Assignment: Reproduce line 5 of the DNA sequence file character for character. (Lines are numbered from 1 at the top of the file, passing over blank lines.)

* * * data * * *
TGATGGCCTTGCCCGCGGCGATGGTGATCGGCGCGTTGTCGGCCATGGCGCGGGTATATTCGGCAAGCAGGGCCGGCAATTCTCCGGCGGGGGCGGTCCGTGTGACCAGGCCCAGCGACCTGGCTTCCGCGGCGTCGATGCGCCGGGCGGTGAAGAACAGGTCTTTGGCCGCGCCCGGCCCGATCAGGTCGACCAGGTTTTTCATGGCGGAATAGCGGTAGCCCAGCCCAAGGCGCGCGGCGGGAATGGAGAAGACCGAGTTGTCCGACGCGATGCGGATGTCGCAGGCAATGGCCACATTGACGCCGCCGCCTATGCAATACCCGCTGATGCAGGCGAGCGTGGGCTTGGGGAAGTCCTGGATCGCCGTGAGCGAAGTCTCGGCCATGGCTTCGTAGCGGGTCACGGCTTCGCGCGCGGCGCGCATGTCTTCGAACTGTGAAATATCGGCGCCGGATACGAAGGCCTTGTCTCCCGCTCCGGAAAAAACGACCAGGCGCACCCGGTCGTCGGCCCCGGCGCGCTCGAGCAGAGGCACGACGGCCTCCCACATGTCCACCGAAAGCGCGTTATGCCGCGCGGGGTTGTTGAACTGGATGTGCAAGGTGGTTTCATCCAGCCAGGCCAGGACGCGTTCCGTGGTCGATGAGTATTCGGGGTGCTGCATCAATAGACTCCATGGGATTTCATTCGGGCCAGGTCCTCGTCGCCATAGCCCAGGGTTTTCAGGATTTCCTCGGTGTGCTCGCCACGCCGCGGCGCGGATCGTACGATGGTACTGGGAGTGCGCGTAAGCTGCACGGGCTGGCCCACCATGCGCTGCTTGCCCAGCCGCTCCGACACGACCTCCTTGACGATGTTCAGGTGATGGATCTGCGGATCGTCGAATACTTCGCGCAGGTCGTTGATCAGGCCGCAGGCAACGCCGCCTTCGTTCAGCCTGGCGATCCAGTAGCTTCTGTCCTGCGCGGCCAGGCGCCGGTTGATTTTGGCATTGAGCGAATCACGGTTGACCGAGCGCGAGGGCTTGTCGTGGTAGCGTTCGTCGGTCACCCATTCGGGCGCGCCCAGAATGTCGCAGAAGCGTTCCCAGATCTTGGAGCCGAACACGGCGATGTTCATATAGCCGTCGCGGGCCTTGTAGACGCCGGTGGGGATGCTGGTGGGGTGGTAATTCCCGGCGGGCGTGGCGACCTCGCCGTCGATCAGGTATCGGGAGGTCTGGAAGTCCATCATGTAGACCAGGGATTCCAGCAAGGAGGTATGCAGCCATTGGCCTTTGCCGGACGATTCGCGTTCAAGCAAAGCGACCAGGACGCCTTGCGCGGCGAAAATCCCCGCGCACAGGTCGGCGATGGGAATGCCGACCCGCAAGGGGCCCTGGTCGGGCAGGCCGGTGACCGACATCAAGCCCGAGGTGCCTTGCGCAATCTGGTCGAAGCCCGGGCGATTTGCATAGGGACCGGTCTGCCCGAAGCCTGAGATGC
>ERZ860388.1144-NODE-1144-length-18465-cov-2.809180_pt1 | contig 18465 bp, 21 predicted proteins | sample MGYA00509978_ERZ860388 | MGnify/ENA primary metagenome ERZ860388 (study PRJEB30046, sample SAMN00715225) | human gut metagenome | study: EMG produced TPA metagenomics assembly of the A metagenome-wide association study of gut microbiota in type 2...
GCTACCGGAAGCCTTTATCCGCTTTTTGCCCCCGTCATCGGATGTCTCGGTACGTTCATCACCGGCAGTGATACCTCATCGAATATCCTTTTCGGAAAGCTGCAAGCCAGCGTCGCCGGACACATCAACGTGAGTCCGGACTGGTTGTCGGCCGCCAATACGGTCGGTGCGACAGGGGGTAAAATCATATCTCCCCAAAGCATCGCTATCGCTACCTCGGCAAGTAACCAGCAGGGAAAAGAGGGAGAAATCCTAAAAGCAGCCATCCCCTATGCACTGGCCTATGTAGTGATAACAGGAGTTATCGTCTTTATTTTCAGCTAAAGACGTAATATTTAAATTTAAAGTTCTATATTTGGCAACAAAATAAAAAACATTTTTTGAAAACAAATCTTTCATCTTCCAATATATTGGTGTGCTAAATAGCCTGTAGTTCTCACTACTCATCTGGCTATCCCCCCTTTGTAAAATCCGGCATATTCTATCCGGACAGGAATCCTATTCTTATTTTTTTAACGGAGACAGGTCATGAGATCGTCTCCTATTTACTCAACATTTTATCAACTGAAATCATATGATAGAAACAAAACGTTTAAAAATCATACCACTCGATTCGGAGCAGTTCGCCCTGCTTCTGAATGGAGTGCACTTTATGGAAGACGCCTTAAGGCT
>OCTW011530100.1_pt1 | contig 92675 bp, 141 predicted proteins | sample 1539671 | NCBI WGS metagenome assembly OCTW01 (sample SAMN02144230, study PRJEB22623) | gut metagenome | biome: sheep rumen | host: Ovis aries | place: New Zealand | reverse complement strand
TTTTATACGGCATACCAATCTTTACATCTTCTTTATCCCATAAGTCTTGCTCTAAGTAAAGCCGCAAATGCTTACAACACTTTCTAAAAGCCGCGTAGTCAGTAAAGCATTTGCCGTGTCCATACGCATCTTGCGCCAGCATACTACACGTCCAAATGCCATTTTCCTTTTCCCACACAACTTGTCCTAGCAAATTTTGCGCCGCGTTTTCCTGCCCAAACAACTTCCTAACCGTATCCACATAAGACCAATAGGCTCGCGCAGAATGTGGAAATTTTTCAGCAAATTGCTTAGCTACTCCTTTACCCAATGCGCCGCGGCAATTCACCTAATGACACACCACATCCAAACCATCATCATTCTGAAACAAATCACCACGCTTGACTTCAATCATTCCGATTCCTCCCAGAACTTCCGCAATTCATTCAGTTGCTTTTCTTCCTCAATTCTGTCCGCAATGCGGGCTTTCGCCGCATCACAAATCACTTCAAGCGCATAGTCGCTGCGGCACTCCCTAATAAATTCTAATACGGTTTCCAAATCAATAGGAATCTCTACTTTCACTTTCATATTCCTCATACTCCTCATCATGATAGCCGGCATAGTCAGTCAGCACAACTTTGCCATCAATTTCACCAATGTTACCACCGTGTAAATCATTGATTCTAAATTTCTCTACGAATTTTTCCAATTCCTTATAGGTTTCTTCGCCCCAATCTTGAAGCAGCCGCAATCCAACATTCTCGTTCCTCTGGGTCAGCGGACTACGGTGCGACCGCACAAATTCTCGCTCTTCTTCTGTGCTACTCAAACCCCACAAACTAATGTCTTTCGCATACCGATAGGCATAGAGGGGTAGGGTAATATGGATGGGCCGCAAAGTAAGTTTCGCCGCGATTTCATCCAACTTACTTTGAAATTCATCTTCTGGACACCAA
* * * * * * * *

TTTTATACGGCATACCAATCTTTACATCTTCTTTATCCCATAAGTCTTGCTCTAAGTAAAGCCGCAAATGCTTACAACACTTTCTAAAAGCCGCGTAGTCAGTAAAGCATTTGCCGTGTCCATACGCATCTTGCGCCAGCATACTACACGTCCAAATGCCATTTTCCTTTTCCCACACAACTTGTCCTAGCAAATTTTGCGCCGCGTTTTCCTGCCCAAACAACTTCCTAACCGTATCCACATAAGACCAATAGGCTCGCGCAGAATGTGGAAATTTTTCAGCAAATTGCTTAGCTACTCCTTTACCCAATGCGCCGCGGCAATTCACCTAATGACACACCACATCCAAACCATCATCATTCTGAAACAAATCACCACGCTTGACTTCAATCATTCCGATTCCTCCCAGAACTTCCGCAATTCATTCAGTTGCTTTTCTTCCTCAATTCTGTCCGCAATGCGGGCTTTCGCCGCATCACAAATCACTTCAAGCGCATAGTCGCTGCGGCACTCCCTAATAAATTCTAATACGGTTTCCAAATCAATAGGAATCTCTACTTTCACTTTCATATTCCTCATACTCCTCATCATGATAGCCGGCATAGTCAGTCAGCACAACTTTGCCATCAATTTCACCAATGTTACCACCGTGTAAATCATTGATTCTAAATTTCTCTACGAATTTTTCCAATTCCTTATAGGTTTCTTCGCCCCAATCTTGAAGCAGCCGCAATCCAACATTCTCGTTCCTCTGGGTCAGCGGACTACGGTGCGACCGCACAAATTCTCGCTCTTCTTCTGTGCTACTCAAACCCCACAAACTAATGTCTTTCGCATACCGATAGGCATAGAGGGGTAGGGTAATATGGATGGGCCGCAAAGTAAGTTTCGCCGCGATTTCATCCAACTTACTTTGAAATTCATCTTCTGGACACCAA